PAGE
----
Review by Ambassador (ret.) William A. Rugh, Ph.D.
The United States and Public Diplomacy: New Directions in Cultural and International History, edited by Kenneth A. Osgood and Brian C. Etheridge, Martinus Nijhoff Publishers: Leiden, 2010, 380 pp., ISBN-13: 978900417611, $179.00
Since the literature today is full of different definitions of the term public diplomacy, it is important to note at the outset that most of the authors in this book define it as a function of a national government, rather than the broader one of an “international actor”. Two exceptions are Seth Center’s study of United Nations information programs, and Hector Perla Jr.’s study of a Salvadorian revolutionary group. And in the first chapter of the book, Jessica C.E. Gienow-Hecht says NGOs do public diplomacy, but she concedes (p.55) that NGOs do it differently because they are more concerned with their own special interests than with national interests. Also on definitions, it should be noted that some of the authors loosely use terms like “propaganda”, “nation branding”, “public relations” and “information” interchangeably with public diplomacy.
All the studies are historical, reporting on specific periods in the 20th century or earlier. The opening chapter by Gienow-Hecht summarizes cultural diplomacy history starting way back in 1850. It is the only one that really addresses contemporary thinking, and even so it devotes only eight pages to the 21st century. The rest do not venture into today’s world.
This approach, going back several decades to look at past operations, has one advantage over studies of contemporary public diplomacy operations: namely that the authors had access to detailed information that is readily available because documents from those earlier periods have now been declassified, while information on current operations is more difficult to obtain. The authors were able to pore over documents in archives and extract information from earlier times.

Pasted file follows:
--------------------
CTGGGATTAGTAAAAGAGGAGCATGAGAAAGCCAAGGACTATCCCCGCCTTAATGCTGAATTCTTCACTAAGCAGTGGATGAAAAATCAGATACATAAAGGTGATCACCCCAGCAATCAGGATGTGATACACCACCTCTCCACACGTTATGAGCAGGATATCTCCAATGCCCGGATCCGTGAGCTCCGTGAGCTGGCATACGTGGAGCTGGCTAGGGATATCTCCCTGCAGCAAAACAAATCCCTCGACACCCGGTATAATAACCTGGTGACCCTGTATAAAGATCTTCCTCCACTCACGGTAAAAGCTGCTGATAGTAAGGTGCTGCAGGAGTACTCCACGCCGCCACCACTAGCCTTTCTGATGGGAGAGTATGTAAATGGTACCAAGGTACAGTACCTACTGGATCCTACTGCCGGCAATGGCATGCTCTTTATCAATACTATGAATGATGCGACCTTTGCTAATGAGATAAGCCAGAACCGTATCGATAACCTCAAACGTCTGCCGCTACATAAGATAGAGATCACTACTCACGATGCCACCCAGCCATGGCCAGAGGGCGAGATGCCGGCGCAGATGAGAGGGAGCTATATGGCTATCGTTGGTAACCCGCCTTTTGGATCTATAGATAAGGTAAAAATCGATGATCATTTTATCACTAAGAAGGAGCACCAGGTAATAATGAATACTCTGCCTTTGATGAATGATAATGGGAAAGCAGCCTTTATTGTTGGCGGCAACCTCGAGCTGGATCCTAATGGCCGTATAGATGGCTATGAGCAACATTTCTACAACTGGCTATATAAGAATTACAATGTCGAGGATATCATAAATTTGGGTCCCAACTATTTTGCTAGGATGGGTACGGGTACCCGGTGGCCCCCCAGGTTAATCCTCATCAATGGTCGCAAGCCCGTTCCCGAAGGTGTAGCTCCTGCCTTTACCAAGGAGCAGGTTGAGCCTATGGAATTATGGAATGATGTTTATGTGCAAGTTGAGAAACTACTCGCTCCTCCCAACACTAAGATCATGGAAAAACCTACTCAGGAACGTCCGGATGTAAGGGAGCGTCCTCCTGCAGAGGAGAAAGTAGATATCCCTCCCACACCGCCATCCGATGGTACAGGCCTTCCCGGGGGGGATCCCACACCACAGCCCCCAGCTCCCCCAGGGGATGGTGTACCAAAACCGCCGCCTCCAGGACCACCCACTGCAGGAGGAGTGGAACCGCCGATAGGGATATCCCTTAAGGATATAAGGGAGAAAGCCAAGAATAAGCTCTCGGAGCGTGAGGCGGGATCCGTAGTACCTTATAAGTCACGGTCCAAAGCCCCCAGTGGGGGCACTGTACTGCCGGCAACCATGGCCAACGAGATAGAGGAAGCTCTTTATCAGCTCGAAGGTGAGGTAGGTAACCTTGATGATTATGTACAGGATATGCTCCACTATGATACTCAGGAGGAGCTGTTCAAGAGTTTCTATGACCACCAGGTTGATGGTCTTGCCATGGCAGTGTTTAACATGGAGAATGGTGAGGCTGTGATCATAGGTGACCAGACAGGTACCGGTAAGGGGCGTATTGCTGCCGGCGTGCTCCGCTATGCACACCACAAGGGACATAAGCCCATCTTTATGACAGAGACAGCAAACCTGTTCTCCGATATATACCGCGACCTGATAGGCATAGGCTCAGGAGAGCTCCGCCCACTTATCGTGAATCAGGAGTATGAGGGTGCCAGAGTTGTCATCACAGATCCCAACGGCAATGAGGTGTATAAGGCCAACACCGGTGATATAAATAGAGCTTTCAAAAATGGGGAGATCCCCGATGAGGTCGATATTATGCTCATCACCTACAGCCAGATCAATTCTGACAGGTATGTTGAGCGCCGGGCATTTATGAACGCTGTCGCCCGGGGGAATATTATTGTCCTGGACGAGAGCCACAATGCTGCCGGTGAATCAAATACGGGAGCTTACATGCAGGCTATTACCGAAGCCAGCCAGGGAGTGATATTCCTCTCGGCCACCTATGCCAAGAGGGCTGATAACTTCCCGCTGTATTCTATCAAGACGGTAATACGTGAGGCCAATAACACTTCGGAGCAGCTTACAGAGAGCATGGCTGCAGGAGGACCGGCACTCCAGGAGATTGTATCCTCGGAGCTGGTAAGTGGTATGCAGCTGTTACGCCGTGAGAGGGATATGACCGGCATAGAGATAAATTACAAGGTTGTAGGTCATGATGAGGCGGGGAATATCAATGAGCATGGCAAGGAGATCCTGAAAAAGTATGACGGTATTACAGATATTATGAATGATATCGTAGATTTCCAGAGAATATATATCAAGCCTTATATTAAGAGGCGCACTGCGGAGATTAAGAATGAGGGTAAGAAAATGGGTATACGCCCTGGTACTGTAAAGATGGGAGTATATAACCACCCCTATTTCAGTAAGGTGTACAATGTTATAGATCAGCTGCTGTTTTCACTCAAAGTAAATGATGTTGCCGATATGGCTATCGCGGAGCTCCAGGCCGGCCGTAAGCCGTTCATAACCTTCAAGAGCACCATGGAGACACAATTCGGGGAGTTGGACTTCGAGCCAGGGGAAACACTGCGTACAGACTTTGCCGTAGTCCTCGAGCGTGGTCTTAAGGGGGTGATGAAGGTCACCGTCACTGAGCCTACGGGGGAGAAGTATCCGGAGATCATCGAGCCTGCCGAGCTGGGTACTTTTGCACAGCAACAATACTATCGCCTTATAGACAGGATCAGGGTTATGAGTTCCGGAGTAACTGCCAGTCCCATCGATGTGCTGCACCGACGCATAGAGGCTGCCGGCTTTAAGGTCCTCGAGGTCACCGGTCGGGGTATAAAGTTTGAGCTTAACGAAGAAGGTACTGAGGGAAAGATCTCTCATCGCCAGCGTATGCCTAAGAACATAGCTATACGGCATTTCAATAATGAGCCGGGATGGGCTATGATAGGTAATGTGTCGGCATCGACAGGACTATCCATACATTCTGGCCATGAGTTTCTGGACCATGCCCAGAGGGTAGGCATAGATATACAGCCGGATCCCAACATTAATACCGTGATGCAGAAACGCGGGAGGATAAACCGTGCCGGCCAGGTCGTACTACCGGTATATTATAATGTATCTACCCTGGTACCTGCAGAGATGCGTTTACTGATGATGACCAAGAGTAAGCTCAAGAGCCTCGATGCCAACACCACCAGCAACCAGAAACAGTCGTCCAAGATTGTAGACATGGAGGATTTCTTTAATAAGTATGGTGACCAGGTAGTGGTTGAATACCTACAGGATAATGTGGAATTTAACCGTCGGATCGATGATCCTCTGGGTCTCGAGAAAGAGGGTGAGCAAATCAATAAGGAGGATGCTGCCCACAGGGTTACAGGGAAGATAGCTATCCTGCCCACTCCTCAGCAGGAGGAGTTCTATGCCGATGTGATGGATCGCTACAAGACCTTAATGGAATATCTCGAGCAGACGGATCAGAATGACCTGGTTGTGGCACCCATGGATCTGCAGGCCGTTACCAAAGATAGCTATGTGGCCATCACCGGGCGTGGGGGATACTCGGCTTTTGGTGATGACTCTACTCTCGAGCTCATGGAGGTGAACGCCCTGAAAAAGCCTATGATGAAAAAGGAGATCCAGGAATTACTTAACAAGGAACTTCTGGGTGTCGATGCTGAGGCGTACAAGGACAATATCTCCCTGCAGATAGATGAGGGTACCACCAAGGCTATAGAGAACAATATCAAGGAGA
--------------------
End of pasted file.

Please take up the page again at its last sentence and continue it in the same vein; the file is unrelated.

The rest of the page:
There is a disadvantage for most people interested in public diplomacy, however. These strictly historical studies fail to tell us which of the thinking and approaches that prevailed in the past have continued, and which have changed and for what reasons. So it is not clear to the reader of this book what practices in the areas studied are still in use today and what have been abandoned or replaced. Most of the authors are professional historians and they have produced strictly historical studies that do not make comparisons with the contemporary scene. It is true that in the introduction, the co-editors attempt to relate the stories from the past to the present by discussing briefly what cultural diplomacy is today, but the bulk of the book is essentially confined to much earlier decades. It is therefore mostly impossible to know from these essays what was carried over from the past and what was not. Thus for the very dedicated student of history of public diplomacy, the essays serve as valuable additional details to their knowledge of the early days on public diplomacy. For those concerned with understanding public diplomacy in today’s world, however, the essays provide few clues. They would therefore be useful to most readers only if they were read together with other studies that bring the story up to date.